Tuesday, July 6, 2010



“I consider a human soul without education like marble in the quarry, which shows none of its inherent beauties till the skill of the polisher fetches out the colours, makes the surface shine, and discovers every ornamental cloud, spot, and vein that runs through the body of it.”

- Joseph Addison (The Spectator, No. 215, Nov. 5, 1711)

Hey Sixteeners, I’m back in Toronto and we are in the midst of heat wave in this city. Due to the weather, there was a power outage yesterday. Although it is very hot and humid, the record temperature has not been broken. Toronto recorded its highest recorded temperature in July of 1936. According to the Canadian Encyclopedia, a peak of 41.1° C was recorded in Toronto on the 10th of July, 1936.

“The 1936 heat wave killed 780 Canadians - 376 males and 404 females, most of whom were elderly and infants. A year earlier there were only 42 heat-related deaths. In July 1936, there were another 400 indirect casualties including several drownings. Ontario had the greatest - number of deaths - nearly 600 persons - and in Toronto over 225 succumbed to the heat. Heat-related deaths in Manitoba exceeded 70.”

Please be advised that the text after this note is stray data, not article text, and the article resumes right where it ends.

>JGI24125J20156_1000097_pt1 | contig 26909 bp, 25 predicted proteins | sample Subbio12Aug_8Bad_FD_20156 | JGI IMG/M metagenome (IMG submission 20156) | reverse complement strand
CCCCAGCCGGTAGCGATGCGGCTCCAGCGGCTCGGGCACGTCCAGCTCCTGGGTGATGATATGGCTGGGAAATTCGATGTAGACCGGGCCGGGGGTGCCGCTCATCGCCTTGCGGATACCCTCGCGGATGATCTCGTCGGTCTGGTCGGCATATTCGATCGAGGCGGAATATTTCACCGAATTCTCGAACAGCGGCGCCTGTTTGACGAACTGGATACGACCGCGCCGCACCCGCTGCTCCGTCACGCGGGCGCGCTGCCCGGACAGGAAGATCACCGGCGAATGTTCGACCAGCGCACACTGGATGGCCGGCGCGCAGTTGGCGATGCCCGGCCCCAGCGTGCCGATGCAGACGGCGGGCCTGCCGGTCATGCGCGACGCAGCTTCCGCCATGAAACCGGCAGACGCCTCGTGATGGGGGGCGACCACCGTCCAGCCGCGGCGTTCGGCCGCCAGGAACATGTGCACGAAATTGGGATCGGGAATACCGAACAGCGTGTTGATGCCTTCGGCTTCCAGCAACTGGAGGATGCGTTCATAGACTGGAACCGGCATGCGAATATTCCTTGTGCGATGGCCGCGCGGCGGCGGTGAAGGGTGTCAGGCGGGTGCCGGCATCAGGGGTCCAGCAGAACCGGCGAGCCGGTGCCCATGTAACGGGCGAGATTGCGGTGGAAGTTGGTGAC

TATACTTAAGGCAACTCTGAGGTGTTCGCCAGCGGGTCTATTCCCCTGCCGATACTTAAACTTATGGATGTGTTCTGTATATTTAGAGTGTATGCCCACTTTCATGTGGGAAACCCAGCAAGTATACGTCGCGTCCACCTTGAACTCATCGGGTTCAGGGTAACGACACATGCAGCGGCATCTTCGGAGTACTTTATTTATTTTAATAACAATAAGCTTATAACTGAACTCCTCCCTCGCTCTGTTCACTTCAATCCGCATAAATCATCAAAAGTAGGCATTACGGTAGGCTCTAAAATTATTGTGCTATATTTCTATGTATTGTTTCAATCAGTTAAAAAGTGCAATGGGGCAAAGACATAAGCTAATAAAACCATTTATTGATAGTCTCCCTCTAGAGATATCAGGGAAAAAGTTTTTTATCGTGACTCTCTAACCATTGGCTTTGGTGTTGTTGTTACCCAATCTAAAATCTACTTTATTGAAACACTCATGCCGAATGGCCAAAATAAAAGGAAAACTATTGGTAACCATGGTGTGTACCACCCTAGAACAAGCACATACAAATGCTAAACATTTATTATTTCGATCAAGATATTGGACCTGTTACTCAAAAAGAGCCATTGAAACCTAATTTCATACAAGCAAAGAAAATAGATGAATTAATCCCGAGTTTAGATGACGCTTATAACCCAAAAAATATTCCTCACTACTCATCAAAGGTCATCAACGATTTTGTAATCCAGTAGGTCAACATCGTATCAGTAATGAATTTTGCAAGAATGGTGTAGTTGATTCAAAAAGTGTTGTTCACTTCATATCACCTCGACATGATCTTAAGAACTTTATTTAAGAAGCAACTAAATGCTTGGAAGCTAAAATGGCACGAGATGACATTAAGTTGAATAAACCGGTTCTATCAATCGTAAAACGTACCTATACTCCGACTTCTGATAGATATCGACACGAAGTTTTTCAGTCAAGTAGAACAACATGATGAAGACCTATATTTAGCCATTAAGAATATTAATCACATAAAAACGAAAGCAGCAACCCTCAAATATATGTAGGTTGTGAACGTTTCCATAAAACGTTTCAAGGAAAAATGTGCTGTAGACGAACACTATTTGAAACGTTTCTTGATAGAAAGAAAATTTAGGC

- From the Canadian Encyclopedia


Not surprisingly, there was little interest in the World Cup in Cleveland. There were no flags on cars as in Toronto. It’s not multicultural and has a much smaller population than Toronto. As I have already mentioned, Cleveland does not have a subway and public transit is not great. The car rules there. Downtown Cleveland looked clean to me. I did not notice much litter on the streets.

On our return from Cleveland, we stopped at Niagara-on-the-Lake, the most beautiful and delightful small town in Ontario. The Shaw Festival was in full swing and we attended a play at my favourite theatre there - The Courthouse. The Courthouse is the smallest of the three theatres at Niagara-on-the-Lake, and the most intimate. We saw "The Cherry Orchard" by Russian playwright Anton Chekhov. I enjoyed it immensely.


Major league baseball’s first All-Star game took place on this day in 1933 at Comiskey Park in Chicago. The American League All-Stars won the game by a score of 4-2 before a crowd of 47,595. The time of the game was 2 hours and 5 minutes. Babe Ruth played right field for the American League and Lou Gehrig played first base.

- Joanne